The Women’s Day Off succeeded on a number of fronts. One year later, Iceland passed a Gender Equality Act outlawing gender discrimination in employment and education and established a Gender Equality Council to implement the law. More women entered politics and government. Vigdis Finnboggadottir, the first female president of Iceland, attributes both her electoral success and her willingness to run for office to Women’s Day Off. In 1983, the Women’s Alliance formed with the goal of presenting female candidates for political office. In 1979, only 5% of Members of Parliament were women. This increased to 15% after the first elections in which the Women’s Alliance participated. By 1999, 35%, of MPs were women, and the 2016 elections saw this grow to 48%, the highest proportion of female MPs in Iceland’s history. During this period, policies and laws were adopted on parental leave, violence against women, gender-based budgeting, and more.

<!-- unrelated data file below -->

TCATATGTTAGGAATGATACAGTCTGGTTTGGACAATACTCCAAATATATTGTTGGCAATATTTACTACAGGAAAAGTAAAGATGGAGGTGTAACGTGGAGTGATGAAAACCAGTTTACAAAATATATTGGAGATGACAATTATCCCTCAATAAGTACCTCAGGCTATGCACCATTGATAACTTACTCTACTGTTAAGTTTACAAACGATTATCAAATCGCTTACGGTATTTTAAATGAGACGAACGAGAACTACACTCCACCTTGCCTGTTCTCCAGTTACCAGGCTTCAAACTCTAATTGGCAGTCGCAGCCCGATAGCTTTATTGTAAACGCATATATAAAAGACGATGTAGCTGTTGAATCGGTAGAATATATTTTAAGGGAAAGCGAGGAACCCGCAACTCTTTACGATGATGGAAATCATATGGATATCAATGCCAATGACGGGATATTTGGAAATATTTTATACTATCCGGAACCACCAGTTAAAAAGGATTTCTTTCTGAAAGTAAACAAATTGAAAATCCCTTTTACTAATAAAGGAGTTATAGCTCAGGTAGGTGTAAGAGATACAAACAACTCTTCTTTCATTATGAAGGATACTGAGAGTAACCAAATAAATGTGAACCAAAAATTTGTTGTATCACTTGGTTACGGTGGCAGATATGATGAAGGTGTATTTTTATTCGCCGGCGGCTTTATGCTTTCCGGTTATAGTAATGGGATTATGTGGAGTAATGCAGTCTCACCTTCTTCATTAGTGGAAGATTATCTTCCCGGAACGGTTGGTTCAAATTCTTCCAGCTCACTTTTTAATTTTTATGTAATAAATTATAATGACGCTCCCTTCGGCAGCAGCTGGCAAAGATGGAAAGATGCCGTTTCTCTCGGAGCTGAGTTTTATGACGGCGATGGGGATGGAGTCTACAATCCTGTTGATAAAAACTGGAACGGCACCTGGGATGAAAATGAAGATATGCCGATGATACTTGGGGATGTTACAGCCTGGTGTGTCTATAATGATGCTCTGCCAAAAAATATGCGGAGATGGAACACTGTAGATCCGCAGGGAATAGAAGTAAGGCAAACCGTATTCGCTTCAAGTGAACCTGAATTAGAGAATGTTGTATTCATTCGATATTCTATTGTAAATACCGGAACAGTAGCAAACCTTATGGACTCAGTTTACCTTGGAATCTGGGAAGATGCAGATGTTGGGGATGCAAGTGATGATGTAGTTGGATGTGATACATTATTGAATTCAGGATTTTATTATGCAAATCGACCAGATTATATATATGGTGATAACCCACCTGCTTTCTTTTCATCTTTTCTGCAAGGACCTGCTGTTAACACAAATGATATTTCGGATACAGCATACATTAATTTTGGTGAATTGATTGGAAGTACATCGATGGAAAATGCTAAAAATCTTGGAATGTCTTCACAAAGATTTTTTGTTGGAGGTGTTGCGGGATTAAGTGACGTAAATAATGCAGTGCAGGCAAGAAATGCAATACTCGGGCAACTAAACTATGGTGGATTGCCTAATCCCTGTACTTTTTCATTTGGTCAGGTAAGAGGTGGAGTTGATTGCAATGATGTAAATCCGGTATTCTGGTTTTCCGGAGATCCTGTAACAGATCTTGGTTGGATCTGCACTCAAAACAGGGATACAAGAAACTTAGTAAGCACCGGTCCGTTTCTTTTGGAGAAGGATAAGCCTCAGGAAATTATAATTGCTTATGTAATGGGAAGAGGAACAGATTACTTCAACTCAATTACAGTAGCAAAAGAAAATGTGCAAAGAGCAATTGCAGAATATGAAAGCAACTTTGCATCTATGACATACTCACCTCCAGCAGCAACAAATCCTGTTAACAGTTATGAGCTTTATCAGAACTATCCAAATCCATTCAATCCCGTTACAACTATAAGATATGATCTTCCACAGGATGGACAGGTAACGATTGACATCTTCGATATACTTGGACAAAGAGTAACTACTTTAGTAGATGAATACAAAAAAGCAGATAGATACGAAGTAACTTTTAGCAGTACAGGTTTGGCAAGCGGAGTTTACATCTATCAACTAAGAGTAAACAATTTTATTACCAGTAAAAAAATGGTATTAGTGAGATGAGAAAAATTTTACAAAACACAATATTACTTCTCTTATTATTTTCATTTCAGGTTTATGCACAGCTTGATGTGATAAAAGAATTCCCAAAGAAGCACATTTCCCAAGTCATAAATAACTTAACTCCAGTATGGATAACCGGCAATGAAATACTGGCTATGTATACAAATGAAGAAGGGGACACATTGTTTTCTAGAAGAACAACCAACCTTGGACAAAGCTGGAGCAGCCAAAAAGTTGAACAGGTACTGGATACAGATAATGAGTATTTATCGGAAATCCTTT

Iceland’s first female president, Vigdis Finnboggadottir. Source: Guide to Iceland.